One of the other reasons why multi-factor authentication is important consists in the simple fact that cybercriminals prey on soft targets whose data security can be easily breached without spending too much time or effort. Once the hackers encounter strong safety measures in the form of multi-factor authentication, they would most often switch to less complicated targets.

Last but not least, the multi-factor authentication method ensures the security of data and accounts without user disruption. Modern MFA solutions can remember devices and do not require users to undergo additional verification during each login attempt. Instead, such systems ask users to confirm their identity through pinning their cellphones or using other means during the first login or each time a user changes location or IP address, tries to access accounts from different applications, or uses VPN. In all other cases,  multi-factor authentication is not activated, and all users have to do is enter their login and password.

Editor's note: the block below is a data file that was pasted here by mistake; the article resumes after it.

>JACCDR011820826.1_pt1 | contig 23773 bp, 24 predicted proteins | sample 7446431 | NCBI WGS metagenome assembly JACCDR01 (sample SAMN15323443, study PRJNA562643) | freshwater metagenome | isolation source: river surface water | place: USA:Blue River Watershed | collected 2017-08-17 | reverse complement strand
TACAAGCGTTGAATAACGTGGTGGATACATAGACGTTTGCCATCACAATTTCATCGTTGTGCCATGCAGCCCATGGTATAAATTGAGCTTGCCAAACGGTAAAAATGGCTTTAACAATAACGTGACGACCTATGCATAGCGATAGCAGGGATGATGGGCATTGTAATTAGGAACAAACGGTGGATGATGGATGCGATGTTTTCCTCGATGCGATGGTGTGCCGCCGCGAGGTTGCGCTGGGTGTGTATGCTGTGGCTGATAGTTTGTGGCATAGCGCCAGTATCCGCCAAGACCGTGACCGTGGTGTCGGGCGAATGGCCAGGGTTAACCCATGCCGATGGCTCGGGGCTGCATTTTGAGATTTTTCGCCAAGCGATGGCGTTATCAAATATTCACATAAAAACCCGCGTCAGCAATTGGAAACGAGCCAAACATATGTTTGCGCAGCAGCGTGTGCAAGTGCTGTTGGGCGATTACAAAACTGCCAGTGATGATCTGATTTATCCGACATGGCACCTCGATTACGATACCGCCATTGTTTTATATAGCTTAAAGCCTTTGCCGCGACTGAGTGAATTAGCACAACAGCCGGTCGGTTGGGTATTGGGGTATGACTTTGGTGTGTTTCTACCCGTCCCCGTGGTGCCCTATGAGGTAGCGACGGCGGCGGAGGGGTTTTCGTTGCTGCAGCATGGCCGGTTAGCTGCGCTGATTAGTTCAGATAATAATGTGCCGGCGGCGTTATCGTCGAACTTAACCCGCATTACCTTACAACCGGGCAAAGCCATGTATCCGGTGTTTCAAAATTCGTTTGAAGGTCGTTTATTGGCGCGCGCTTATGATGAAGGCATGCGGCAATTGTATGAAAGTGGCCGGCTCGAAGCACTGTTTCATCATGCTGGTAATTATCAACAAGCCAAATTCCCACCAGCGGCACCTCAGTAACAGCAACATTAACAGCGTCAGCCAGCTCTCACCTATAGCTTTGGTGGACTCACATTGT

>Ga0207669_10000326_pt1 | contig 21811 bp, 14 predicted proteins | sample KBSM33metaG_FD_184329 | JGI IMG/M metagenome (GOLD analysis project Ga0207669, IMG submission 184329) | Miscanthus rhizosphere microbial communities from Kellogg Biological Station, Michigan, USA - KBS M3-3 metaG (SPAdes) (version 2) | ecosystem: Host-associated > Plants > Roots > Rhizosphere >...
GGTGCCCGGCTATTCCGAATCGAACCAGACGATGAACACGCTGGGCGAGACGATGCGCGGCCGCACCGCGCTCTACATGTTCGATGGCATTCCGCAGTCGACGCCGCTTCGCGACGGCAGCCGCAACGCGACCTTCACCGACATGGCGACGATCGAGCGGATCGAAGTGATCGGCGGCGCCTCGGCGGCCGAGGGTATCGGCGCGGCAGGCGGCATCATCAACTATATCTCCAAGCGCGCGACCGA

Learn More about MFA and Cybersecurity Services from Rize Technologies

The cybersecurity team from Rize Technologies helps lawyers ensure data privacy and security by addressing vulnerabilities and applying effective security measures, including integration of multi-factor authentication in law firms’ IT infrastructure.

Our cybersecurity experts will be glad to advise you on the most effective tools for boosting your cybersecurity with the application of multi-factor authentication and other methods.